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TGH, ex-spokeswoman settle suit

Terms of the settlement between the hospital and the former employee are not disclosed.


© St. Petersburg Times, published May 11, 2000

TAMPA -- A former spokeswoman at Tampa General Hospital has settled her discrimination lawsuit against the hospital on confidential terms, her attorneys said Wednesday.

The settlement came just weeks before a trial that would have featured many of the players who converted Tampa General from a public hospital to a private one in 1997, including former hospital president Bruce Siegel.

Hospital officials had called spokeswoman Cindy Tanner's departure in 1997 part of a downsizing. But Tanner, who is white, said she was illegally dropped from her $37,000-a-year job in favor of an African-American consultant deployed to smooth over the hospital's race relations with the community. In court papers filed for the lawsuit, Tanner said she was penalized for speaking out against what she saw as Siegel's dishonest public relations tactics. They included using hospital employees to pack the audiences of public hearings at which the hospital was trying to sell its privatization plan, court papers stated.

Although Tanner had dealt with reporters for years on behalf of the hospital, Siegel's predecessor, former hospital president Fred Karl, had privately questioned Tanner's loyalty, court records show. Karl had referred to Tanner as the "queen of the termites" for her supposed undermining of his administration, the court records said.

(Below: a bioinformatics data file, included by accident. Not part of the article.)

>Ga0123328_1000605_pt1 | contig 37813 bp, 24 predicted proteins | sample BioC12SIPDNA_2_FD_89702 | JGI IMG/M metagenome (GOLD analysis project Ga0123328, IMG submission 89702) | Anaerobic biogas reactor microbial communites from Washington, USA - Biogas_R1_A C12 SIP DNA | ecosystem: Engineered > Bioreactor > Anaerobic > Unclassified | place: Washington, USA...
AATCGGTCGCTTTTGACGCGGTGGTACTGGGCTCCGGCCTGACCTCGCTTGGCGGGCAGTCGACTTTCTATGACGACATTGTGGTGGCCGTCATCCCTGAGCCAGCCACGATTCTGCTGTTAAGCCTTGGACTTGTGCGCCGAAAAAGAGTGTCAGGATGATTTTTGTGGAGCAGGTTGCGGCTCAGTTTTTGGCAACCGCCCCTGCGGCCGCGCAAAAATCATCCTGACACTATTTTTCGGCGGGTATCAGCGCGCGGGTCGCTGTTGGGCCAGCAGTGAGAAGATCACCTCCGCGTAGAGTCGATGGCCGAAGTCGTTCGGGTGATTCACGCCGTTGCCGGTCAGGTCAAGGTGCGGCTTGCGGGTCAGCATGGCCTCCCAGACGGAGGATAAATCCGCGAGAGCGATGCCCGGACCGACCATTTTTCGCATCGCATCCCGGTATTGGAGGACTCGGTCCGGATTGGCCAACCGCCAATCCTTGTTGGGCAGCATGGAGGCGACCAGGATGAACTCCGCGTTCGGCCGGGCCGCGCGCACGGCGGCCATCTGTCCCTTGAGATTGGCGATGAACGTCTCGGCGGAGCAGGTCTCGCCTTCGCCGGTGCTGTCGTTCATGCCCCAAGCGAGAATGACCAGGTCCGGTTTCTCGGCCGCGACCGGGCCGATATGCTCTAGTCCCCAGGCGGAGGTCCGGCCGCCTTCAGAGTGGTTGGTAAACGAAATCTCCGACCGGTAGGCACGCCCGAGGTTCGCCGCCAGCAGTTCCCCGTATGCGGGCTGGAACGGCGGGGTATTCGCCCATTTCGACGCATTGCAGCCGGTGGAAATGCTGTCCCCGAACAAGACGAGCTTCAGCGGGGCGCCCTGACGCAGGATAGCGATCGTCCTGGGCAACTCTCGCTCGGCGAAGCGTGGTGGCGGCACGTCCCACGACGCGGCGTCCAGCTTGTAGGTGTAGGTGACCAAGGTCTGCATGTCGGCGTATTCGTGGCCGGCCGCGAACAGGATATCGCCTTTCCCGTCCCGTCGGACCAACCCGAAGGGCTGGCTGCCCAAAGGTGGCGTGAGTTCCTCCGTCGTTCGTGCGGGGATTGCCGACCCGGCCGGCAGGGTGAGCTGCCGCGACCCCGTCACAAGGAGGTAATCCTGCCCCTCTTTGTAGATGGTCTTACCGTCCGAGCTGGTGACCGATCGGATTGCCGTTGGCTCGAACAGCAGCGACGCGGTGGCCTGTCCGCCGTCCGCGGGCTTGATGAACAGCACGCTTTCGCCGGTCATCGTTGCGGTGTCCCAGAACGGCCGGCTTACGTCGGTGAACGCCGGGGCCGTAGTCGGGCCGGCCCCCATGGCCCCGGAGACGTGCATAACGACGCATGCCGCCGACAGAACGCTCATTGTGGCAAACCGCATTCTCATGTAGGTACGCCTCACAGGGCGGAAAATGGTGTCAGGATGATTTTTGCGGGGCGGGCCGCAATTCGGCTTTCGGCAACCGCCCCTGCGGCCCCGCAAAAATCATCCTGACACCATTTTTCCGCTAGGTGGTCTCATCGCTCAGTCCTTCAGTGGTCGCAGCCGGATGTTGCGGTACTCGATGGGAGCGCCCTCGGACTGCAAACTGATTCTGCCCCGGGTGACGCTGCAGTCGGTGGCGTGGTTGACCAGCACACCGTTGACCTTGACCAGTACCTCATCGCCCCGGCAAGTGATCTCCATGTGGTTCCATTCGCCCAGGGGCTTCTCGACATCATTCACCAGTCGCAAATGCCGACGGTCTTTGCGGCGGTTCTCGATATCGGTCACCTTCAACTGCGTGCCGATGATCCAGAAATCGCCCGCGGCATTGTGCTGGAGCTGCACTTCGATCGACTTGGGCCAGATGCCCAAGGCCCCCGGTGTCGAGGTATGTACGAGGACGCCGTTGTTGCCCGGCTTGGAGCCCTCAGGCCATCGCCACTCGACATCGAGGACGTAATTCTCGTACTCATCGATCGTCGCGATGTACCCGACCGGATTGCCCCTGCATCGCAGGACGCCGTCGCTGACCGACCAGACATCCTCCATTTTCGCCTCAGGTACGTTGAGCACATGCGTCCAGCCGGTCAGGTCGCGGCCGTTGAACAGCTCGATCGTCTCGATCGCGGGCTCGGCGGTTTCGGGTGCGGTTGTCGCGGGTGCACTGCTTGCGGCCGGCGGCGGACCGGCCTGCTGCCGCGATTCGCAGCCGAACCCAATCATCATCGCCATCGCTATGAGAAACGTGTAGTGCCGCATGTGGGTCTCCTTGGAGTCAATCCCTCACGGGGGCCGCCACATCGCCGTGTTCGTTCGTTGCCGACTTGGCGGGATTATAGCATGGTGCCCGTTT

To see whether or not Tanner was leaking sensitive information to the press, Siegel and other hospital officials planted a nugget of stray information with a hospital staffer to see if Tanner would learn of it and leak it to the press, court records show.

The information -- about TGH's interest in a partnership with St. Joseph's and other local hospitals -- ultimately appeared in March 1997 St. Petersburg Times and Tampa Tribune stories about Siegel's plan to move the hospital to North Tampa. But it was never made clear whether Tanner was the conduit.

Tanner and her attorneys declined Wednesday to comment on the terms of the settlement. She had sought lost pay and punitive damages of approximately $650,000. "Cindy Tanner's happy to get this behind her and happy to move on with her life," said attorney Barry Cohen. A spokeswoman for Tampa General declined to comment.

The settlement was apparently prompted by a mediation between the parties Tuesday conducted by U.S. Magistrate Judge Mary Scriven. Scriven declined to allow reporters for the Times and the Tribune to attend, citing the confidentiality routinely imposed on mediations.

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- Larry Dougherty can be reached at (813) 226-3337 or

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